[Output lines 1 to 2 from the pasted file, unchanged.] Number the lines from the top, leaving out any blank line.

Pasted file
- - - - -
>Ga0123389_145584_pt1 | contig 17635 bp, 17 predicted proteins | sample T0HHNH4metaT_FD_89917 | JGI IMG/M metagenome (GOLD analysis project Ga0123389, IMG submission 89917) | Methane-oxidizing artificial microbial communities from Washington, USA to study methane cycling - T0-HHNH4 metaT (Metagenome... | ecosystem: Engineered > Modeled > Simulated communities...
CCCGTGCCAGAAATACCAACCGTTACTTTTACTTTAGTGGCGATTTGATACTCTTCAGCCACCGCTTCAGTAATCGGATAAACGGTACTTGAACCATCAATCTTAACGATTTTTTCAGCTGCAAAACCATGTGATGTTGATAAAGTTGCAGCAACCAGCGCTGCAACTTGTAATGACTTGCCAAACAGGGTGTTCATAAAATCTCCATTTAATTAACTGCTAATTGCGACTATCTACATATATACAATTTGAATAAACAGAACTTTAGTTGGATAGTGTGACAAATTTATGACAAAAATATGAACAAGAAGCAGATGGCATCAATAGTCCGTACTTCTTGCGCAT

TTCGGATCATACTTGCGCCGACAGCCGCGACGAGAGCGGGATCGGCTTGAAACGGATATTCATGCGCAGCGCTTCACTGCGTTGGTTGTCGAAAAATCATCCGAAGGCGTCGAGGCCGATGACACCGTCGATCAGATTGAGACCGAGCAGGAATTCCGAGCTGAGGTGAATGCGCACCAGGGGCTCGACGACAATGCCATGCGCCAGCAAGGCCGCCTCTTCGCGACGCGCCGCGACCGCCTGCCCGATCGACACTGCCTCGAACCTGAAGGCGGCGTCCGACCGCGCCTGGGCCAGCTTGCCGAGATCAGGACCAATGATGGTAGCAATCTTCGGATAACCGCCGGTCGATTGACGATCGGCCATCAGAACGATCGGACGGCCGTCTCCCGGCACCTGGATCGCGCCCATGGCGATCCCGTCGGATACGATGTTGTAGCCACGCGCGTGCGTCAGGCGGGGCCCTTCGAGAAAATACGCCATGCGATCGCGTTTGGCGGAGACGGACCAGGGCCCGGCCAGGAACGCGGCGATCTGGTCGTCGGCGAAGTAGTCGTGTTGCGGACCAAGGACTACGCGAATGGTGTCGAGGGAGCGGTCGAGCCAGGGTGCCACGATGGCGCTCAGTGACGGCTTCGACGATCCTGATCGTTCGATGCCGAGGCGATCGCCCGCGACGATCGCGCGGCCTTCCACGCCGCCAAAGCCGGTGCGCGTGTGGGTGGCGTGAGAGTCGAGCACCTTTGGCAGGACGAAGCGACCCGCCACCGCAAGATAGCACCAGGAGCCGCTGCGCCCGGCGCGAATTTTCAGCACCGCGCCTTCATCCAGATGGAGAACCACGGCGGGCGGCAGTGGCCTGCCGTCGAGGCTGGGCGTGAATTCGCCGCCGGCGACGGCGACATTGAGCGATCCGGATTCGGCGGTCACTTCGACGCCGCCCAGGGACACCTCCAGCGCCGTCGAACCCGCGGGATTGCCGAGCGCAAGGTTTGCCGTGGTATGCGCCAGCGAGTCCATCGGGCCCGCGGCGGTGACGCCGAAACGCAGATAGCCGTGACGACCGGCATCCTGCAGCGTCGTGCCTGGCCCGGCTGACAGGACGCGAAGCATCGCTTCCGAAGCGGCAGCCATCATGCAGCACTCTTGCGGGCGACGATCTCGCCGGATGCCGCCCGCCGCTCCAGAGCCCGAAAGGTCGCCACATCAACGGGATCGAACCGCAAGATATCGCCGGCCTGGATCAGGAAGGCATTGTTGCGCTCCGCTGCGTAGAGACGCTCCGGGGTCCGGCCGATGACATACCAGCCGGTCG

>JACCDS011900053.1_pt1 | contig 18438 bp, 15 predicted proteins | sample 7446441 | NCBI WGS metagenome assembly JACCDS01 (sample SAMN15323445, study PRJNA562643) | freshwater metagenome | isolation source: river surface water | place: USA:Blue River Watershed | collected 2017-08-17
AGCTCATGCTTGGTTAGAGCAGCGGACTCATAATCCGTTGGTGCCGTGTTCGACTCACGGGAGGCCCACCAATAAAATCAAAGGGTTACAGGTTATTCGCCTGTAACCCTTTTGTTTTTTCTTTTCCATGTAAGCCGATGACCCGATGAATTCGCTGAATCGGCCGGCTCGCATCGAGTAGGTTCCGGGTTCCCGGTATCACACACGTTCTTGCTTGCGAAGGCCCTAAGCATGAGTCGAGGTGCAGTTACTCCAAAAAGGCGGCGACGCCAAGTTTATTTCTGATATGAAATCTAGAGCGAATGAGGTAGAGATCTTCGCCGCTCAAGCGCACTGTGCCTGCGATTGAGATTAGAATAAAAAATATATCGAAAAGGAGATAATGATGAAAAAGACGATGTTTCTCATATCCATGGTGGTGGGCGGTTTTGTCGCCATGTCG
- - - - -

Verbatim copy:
>Ga0123389_145584_pt1 | contig 17635 bp, 17 predicted proteins | sample T0HHNH4metaT_FD_89917 | JGI IMG/M metagenome (GOLD analysis project Ga0123389, IMG submission 89917) | Methane-oxidizing artificial microbial communities from Washington, USA to study methane cycling - T0-HHNH4 metaT (Metagenome... | ecosystem: Engineered > Modeled > Simulated communities...
CCCGTGCCAGAAATACCAACCGTTACTTTTACTTTAGTGGCGATTTGATACTCTTCAGCCACCGCTTCAGTAATCGGATAAACGGTACTTGAACCATCAATCTTAACGATTTTTTCAGCTGCAAAACCATGTGATGTTGATAAAGTTGCAGCAACCAGCGCTGCAACTTGTAATGACTTGCCAAACAGGGTGTTCATAAAATCTCCATTTAATTAACTGCTAATTGCGACTATCTACATATATACAATTTGAATAAACAGAACTTTAGTTGGATAGTGTGACAAATTTATGACAAAAATATGAACAAGAAGCAGATGGCATCAATAGTCCGTACTTCTTGCGCAT